I think that fantasy writers are mythmakers, in a way, and for whatever reasons what we say still potentially holds power. Living in modern times, however, it almost seems out of place to explore questions through mythology and fantasy when mankind is so steadily striving for knowledge accrued in such a tangible, scientific way. Yet and still, we do it anyway.
Ask Some, Answer Some
As far as writing goes, I think you can choose to write something that sets out to answer all of its questions, but you can also leave some questions unanswered–especially when they deal with particularly esoteric concepts. (In fantasy this approach is a plus because it already lends itself well to forms of magic, the paranormal or the divine.) I guess it’s like having an open-ended versus a closed-ended story. Are you declaring a definitive message, or are you inviting others to consider the possibilities? (Or perhaps some hybrid of both?)
I recently went to see X-men: First Class last Friday (which was really good, btw) and realized that in my story I am exploring a lot of the same questions and themes as that movie and in similar ways. This made me a bit paranoid, to be honest, so you can be sure I am deeply considering the themes in my story and how I choose to answer my questions. (Am I just saying the same things?)
Looking back on my WIP, I’m realizing that some of my “questions” are fairly prominent while others are less obvious. These questions include but are not limited to:
- What does it mean to be human?
- What is the value of being human?
- What qualifies one as, or disqualifies one from, being human?
- Why are certain rights that are generally accepted as universal withheld from some humans though not others?
- What if those with inherently less power found a way to control those with inherently more power?
- What if identifying “the evil ones” was not such a black-and-white endeavor?
- What if one’s ideas about good and evil are incorrect?
- Where do the notions of good and evil come from, anyway?
- Is this source the same one that controls the universe?
- Is this source sentient?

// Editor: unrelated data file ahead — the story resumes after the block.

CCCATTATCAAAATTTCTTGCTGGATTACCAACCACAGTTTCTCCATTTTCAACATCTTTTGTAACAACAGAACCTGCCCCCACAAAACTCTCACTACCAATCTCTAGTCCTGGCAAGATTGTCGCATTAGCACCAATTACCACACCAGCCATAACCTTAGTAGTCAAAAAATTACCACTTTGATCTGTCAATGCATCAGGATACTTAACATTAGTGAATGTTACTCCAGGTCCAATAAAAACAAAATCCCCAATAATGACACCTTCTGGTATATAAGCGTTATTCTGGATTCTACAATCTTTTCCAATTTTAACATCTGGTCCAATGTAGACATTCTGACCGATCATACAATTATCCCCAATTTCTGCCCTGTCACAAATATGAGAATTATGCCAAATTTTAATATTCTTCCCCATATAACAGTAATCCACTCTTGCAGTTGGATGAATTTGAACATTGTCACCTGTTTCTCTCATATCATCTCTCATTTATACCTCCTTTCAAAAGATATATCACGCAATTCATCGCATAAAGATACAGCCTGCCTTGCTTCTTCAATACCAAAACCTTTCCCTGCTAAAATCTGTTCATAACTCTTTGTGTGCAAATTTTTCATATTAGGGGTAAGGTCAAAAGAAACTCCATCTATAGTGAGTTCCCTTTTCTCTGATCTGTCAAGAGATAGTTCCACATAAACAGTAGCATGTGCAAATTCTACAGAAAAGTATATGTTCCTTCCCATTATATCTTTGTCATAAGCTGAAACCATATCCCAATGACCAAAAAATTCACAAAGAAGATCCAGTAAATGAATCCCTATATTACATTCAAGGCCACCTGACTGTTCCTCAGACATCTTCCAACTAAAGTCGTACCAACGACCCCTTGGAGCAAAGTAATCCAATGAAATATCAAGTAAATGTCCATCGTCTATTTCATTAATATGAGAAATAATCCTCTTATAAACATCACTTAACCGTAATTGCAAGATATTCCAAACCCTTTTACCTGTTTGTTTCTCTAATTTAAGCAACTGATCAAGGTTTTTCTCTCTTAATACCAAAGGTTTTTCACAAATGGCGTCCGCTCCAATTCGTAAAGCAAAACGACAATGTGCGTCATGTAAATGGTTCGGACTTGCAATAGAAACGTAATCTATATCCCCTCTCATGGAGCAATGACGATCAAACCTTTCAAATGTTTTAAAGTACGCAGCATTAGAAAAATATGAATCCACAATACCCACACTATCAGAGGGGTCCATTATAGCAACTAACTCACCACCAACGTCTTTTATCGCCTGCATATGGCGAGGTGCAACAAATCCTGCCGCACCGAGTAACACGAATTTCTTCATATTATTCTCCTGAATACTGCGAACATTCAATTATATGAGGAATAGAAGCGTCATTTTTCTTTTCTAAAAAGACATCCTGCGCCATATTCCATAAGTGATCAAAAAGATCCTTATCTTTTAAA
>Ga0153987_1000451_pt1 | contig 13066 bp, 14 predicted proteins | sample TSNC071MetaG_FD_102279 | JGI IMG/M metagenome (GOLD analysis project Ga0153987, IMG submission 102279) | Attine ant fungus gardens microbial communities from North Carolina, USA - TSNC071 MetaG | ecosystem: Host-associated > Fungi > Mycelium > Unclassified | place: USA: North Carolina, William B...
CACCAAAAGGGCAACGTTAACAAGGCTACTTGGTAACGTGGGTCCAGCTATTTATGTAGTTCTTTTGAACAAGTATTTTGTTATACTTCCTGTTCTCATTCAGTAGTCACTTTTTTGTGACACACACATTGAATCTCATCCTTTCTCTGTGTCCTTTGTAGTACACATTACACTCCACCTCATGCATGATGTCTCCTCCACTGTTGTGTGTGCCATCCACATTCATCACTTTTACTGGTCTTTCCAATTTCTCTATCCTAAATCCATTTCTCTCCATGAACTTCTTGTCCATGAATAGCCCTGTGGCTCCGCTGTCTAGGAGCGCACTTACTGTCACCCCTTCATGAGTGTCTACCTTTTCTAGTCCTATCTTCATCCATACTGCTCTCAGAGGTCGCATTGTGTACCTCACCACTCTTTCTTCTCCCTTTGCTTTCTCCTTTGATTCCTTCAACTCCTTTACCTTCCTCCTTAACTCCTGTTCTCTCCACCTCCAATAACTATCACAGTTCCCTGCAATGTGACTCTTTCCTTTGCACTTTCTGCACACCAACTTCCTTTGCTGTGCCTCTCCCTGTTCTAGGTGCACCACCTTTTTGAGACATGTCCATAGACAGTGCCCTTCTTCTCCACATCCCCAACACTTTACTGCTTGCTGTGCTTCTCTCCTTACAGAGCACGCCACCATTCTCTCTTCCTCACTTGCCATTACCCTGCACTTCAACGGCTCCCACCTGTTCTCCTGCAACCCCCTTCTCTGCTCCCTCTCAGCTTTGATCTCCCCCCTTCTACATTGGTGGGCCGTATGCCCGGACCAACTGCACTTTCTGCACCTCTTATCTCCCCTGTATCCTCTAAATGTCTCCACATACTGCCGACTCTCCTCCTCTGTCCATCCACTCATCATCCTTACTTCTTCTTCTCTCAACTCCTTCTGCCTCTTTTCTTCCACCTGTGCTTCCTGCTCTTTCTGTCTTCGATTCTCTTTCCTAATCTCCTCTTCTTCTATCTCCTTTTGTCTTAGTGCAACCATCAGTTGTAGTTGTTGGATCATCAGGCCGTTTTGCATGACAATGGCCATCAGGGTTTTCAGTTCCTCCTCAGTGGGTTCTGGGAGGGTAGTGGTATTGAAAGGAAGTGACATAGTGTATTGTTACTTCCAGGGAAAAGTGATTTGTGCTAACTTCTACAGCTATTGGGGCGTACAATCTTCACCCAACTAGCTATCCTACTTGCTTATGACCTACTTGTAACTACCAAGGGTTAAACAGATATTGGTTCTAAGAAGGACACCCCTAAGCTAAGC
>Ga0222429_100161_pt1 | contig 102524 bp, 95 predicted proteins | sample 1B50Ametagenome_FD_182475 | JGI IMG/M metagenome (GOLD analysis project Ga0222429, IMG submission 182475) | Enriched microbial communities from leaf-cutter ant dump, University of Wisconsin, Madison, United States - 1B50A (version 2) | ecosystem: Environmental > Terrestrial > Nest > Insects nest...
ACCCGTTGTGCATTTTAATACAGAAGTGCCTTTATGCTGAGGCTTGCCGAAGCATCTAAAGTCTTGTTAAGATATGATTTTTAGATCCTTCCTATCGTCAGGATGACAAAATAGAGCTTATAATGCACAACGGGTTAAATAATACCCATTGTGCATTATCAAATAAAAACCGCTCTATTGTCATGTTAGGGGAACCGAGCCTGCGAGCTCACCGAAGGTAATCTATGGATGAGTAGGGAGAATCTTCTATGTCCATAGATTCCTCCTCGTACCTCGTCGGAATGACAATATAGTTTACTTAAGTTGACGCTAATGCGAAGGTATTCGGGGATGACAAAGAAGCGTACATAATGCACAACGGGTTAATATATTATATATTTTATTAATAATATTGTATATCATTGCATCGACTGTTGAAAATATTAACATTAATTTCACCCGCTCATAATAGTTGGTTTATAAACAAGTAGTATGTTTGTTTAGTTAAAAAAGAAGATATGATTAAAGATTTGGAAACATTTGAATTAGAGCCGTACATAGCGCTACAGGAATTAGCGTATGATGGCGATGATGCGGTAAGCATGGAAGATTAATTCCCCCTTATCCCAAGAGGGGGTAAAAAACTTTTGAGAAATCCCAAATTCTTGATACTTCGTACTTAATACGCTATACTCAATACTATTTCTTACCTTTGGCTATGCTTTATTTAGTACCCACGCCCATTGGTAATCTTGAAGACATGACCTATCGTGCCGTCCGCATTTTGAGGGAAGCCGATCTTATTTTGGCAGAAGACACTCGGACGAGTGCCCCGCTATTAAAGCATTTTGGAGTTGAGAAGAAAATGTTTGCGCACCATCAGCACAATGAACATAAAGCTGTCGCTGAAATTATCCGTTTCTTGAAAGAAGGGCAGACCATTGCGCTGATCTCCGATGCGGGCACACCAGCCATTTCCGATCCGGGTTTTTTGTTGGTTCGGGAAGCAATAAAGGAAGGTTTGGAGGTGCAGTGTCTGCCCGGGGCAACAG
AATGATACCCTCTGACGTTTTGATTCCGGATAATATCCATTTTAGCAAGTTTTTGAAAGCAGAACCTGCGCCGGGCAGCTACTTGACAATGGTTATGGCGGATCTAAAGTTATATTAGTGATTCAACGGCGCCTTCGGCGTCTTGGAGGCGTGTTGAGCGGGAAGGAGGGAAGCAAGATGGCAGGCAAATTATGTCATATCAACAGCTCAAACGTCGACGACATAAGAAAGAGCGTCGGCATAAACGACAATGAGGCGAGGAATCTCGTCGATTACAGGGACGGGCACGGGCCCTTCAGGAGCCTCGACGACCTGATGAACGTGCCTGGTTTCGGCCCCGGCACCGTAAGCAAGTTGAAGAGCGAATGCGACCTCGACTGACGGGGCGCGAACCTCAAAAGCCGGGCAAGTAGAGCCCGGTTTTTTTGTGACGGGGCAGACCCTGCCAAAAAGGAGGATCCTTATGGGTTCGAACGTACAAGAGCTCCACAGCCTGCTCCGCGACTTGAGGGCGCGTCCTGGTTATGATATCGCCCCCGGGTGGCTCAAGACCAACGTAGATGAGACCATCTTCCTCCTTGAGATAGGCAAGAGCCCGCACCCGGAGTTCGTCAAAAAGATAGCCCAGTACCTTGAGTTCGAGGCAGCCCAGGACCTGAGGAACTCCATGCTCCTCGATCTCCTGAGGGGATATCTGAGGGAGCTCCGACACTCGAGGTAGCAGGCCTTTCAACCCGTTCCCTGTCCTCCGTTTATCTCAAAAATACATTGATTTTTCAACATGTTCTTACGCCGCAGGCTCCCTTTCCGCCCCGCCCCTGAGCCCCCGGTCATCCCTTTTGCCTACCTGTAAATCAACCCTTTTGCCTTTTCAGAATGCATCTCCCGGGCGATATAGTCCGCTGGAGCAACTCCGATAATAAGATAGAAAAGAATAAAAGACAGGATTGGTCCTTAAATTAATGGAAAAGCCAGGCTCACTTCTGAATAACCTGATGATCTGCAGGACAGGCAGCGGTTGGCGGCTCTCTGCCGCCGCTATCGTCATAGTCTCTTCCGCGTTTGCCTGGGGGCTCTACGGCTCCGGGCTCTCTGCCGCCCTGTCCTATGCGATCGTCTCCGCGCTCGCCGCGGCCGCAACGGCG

- Is this source knowable and through what means?
- Does this source actively influence/shape the lives of individuals (human beings) in a way that temporal beings can identify?
- What connection is there between that which is human and that which is not?
(I didn’t think I was asking that many questions! Haha. No wonder why this has been such a long ride.)
Not necessarily original questions, but there they are. I can very well see where and how each pops up in my story, though I continue to shape it into its final form. To understand what a human is, for one, you have to first be exposed to something that is not–be it other forms of organic life, the inorganic, the supernatural, or the divine. In my case, I’m choosing to focus mostly on the second and third (the elements or the natural world as well as the idea of there being an all-pervading energy source) and somewhat hint at the last (an omnipresent, all-knowing being), for the purpose of leaving myself a few (bigger) things to explore in subsequent books as I become a better and more mature writer.
By a conscious, and probably through a largely subconscious, effort I have been exploring these questions within the framework of fabricated mythology (fantasy), and I suppose that the resulting story/stories will be my answer, though a few of those answers might still just turn out to be, “I have NO IDEA.”
I guess the question after all of this, then, is what do you do when you come up with answers to your questions, or even when you don’t come up with answers? What do you make of it?
What Are You Saying?
What questions are you asking in your fiction? Are you finding the same answers as other authors or storytellers you read?
Also, why do you think that people continue to write fantasy? And, if you’re feeling adventurous, what do you think is the role or purpose of fantasy in an age teeming with so much (digital) information?